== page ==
Nobody Needs Another Frickin Keychain!

Post Last Updated: 2 years ago

April is home to National Volunteer Week April 23rd - 29th.  It is a time when our attention focuses on volunteers.  It is a time to recognize and celebrate volunteers for their generous and impactful service performed throughout the year.  So what makes for a great recognition for volunteers?

Every volunteer is a unique individual who volunteers in a unique way for their own unique reason.  Do you see a trend?  Volunteers are unique.  They may serve in the same position with the same tasks and responsibilities, but each volunteer will bring their own special qualities to their service.  Their service may be like other volunteers, but each volunteer will make it their own.  Honoring their unique contribution makes for the most rewarding and impactful recognition for volunteers.

If volunteers serve in a unique way, why is so much recognition based on doing the same generic thing for each volunteer?  Yes, we want to be fair and equitable, but volunteers contribute in different ways and to different degrees.  Is it fair and equitable to provide the same recognition to the volunteer who contributed 1000 hours of service last year as the volunteer who contributed only 100 hours?  Is it fair and equitable to provide the same recognition to the volunteer who raised $100 for the race event as the volunteer who chaired the race planning committee; spent 6 months planning the event, recruited and oversaw 100 volunteers at the event, interacted with the local media, promoted in social media, raised $2000, and secured 4 event sponsors?  I think you see my point.

For volunteer recognition to be meaningful, it must be personalized.  It doesn’t mean you need to do something unique for each and every volunteer, although that would be the most impactful.  It does mean that volunteer recognition needs to be about the volunteer; who they are and the impact of their service.  Match the recognition for a volunteer to their service; the degree and impact.  This can be accomplished in many ways that can accommodate any size or type of volunteer program.  Here are a few suggestions, but feel free to be creative and customize it to your volunteer program.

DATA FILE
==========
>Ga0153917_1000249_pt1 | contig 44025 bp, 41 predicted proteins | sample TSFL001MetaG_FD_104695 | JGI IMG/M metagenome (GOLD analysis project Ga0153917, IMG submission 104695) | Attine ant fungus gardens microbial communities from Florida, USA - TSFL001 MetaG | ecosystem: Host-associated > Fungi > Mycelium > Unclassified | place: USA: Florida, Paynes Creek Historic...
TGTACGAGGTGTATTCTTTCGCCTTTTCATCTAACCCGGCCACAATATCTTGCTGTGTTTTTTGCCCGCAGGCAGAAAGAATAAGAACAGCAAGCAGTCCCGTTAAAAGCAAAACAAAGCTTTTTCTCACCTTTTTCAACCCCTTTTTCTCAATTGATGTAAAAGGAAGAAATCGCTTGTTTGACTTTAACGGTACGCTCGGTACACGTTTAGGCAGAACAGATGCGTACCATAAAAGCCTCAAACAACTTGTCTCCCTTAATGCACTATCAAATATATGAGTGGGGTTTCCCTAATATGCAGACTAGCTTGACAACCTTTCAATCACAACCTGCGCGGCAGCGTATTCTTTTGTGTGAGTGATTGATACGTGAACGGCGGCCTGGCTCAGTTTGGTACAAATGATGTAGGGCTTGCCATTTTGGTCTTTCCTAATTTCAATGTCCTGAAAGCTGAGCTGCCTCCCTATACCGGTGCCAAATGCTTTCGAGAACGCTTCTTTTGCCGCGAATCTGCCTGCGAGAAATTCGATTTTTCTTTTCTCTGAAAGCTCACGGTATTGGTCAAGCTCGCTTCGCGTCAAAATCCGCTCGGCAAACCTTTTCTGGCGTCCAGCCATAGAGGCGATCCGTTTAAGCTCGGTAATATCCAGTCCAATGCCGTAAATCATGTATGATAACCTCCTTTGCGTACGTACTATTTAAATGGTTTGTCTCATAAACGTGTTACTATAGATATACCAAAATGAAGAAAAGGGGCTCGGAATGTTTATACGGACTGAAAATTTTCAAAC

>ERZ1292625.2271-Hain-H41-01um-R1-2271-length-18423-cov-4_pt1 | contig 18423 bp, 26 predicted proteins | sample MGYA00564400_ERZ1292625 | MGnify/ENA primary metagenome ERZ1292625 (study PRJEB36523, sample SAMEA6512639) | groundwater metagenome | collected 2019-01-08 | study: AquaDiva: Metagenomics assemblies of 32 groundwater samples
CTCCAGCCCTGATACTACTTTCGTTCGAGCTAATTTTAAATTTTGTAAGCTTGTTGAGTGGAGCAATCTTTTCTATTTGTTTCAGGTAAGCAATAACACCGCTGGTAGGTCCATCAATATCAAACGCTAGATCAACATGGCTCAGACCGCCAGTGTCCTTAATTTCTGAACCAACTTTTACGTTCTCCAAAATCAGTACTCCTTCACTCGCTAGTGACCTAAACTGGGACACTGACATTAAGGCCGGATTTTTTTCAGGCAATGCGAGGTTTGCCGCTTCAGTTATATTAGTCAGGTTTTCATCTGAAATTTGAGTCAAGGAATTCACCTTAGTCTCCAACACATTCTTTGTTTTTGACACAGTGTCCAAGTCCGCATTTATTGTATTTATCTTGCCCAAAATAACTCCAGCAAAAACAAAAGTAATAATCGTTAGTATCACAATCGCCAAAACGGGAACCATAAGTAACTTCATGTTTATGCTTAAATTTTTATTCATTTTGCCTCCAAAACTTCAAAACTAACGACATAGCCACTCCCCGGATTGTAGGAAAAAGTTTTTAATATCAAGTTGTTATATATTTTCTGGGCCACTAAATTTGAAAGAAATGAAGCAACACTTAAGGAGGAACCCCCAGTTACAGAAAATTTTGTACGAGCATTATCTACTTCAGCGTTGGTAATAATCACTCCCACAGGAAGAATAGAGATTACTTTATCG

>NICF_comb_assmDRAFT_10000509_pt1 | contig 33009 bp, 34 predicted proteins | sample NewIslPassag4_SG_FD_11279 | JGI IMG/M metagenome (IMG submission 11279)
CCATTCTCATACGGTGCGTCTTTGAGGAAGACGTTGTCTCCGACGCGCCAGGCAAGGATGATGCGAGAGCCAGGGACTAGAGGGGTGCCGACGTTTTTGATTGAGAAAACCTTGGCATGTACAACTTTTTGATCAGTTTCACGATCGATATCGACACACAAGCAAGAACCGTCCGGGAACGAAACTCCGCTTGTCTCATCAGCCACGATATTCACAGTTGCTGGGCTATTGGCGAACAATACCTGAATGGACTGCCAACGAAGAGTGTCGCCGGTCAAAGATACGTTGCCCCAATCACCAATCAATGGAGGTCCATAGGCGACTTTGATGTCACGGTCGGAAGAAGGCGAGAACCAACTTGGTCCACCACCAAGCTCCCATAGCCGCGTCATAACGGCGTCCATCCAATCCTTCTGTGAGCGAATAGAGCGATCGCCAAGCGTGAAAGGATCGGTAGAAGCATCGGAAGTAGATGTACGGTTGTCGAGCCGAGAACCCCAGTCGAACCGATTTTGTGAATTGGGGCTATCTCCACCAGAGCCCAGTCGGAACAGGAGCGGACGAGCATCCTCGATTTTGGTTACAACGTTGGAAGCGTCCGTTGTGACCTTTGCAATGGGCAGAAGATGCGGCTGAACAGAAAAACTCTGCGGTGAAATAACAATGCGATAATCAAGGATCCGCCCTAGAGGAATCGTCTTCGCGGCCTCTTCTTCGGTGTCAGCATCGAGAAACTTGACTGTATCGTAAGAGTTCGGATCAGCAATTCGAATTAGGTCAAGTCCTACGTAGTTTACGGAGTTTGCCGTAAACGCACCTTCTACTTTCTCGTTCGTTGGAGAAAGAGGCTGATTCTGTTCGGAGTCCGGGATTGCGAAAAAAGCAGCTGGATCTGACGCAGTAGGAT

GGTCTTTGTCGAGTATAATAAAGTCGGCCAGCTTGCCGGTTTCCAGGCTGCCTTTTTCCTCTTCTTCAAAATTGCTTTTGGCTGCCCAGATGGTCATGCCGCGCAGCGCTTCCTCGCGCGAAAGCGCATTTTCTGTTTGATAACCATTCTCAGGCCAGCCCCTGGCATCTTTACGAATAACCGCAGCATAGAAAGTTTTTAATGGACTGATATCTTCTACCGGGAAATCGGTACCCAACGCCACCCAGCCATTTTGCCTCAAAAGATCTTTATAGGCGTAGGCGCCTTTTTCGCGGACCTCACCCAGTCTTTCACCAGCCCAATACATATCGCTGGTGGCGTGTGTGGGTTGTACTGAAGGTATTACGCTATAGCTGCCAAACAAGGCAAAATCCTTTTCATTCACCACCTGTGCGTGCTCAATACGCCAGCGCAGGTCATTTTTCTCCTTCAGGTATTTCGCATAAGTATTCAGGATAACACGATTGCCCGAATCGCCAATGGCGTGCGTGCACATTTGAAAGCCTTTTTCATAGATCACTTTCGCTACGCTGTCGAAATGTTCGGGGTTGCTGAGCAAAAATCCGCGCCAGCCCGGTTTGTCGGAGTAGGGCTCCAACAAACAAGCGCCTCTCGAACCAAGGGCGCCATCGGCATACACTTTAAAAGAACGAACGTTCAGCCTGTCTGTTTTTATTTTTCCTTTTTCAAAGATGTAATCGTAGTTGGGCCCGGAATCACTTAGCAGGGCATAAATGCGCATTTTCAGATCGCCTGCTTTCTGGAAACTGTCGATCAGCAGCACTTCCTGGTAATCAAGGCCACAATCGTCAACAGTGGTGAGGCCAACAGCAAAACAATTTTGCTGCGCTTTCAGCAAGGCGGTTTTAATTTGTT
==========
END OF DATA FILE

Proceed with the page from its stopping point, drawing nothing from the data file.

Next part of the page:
Degree of Service

  1. Create a tier of volunteer recognition based on the number of hours served last year, years served or combination of both metrics. For example:
    1. If you host a recognition event, set a minimum number of hours to attend, another level to be able to bring a guest and the highest level for the volunteer and guest to sit with VIPs in a prime location.
    2. If you give a token gift, establish levels of service to correspond with least expensive to most expensive gift.
    3. Give awards based on a range service hours rather than specific hours so that other volunteers are motivated reflects to achieve a higher level.
    4. If you do a slide show during a recognition event or a printed program, add a descriptive characteristic about the volunteer or even better share a paragraph that reflects upon the individual.  More hours or years, add more paragraphs.

Impact of Service

  1. Honor your volunteer by telling the story of how they made a difference and the impact of their service.
    1. Highlight impact stories in your organization’s publications, your department’s newsletter, on the bulletin board in your office, in the program at a recognition event, in your organization’s social media and your donor solicitations.
    2. At your recognition event, give awards based on areas of impact rather than hours or years.  Awards for things like Taught Critical Skills, Shared Joy, Provided vital service, Saved Staff Time, Implemented Cost-saving strategies, etc.
    3. Arrange a presentation to the Board of Directors by a volunteer on a volunteer’s impact or a panel of volunteers sharing impact stories.
    4. Arrange coffee or lunch with the Executive Director, CEO, management staff or the Volunteer Manager, whichever would be most meaningful to the volunteer.
    5. Write a personal note of thanks and appreciation to a volunteer citing their impact and why it was so important.  This is always a winner!  Volunteers want and need to know that their contribution makes a difference and why.

These are only a few ideas to provide a more personalized recognition to each volunteer.  There are many factors that will determine what works best for your program; number of volunteers, planning time available, budget, and most importantly, what will matter to the volunteer.

Recognizing volunteers in a personalized and meaningful way results in your volunteer being satisfied, more likely to continue volunteering and continue in a more engaged meaningful way that provides more service, more donations, and more impact for your organization. Real recognition is the recognition that volunteers prefer and has the best return on your investment in recognition. 

Make your recognition real this National Volunteer Week!

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